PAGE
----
One of the most fascinating, challenging and difficult disciplines of mountaineering is ice climbing, a specialty that consists of ascending, using crampons and ice axes as climbing tools, icefalls, couloir, seracs and ice gullies to high altitudes. Securing the route is carried out using specific ice screws.
The progression on the ice route takes place with the climber facing the wall, front, advancing upwards using the ice axes to get up and then the crampons to stabilize the acquired position. The use of ice-specific axes (shorter and curved than those previously used in the mountains) has overcome the old technique of digging small steps for ascent, allowing climbers to trace routes on much steeper and more complex walls compared with traditional mountaineering. This technique of use of ice axes is known by the French term piolet-traction (axe-traction).
The evolution of materials, not just the ice axes, has revolutionized the specialty in recent years. In fact, even the introduction of crampons (and the evolution of their hooking to the boot, much safer and more practical now) with frontal peaks has been a decisive propellant for the affirmation of the frontal progression; previously, the climber faced the sides sideways, mountain side, with a single ice axe and with crampons provided with spikes only on the side, which was used to grip the point of maximum inclination of the wall, with a flexion of the ankle. A technique that in practice no longer exists.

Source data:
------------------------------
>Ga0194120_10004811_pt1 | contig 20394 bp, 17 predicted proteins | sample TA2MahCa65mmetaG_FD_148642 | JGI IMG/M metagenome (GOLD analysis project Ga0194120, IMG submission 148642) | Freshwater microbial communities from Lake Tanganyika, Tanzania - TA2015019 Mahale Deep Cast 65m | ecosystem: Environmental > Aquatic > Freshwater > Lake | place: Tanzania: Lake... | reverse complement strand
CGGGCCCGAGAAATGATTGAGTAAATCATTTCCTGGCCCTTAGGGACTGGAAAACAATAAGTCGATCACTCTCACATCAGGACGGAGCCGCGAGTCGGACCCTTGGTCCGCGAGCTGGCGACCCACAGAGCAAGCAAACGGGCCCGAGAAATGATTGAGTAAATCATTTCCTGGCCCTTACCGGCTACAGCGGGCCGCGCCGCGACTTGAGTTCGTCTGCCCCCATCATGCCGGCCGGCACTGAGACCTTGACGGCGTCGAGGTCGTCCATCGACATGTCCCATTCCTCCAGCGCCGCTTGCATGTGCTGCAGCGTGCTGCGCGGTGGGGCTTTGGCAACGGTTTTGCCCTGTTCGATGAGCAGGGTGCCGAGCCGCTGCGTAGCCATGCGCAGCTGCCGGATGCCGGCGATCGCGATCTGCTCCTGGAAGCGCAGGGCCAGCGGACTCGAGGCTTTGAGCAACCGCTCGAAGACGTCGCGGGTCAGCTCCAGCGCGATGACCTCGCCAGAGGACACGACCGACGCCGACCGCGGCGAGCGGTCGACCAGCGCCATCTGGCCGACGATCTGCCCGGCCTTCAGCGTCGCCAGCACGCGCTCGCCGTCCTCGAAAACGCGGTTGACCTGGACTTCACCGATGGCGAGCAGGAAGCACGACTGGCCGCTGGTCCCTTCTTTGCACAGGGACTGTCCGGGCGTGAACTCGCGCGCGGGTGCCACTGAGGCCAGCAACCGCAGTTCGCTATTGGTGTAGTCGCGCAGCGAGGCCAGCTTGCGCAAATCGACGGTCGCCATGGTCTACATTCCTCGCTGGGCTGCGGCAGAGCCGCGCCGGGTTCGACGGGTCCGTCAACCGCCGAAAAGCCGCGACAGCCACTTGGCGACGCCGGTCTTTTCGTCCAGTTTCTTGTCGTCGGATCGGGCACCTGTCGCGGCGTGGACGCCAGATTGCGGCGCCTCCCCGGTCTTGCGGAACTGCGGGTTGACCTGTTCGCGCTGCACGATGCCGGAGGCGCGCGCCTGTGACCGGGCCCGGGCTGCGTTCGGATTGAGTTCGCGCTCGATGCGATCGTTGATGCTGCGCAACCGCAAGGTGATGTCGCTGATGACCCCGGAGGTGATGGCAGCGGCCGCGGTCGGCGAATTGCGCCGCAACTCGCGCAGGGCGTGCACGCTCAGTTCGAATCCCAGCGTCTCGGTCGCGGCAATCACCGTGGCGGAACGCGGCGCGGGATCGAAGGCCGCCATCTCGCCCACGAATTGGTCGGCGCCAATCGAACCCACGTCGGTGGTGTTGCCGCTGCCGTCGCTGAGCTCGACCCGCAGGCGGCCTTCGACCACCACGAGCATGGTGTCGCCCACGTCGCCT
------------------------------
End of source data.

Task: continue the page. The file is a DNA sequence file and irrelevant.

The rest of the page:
The difficulty of ice climbing follows the Canadian scale and the Water Ice (WI) scale. Moreover, it is also possible to evaluate the routes with the criteria of mountaineering difficulty, which take into account length, exposure and slope.
From our mountaineering collection, the 4001 GTX boot is the ideal boot to tackle icefalls and more generally for all ice climbing, thanks to excellent technical characteristics, low weight, safety in the use with crampons and to the perfect construction to also practice the paths of approach to the place of ascent.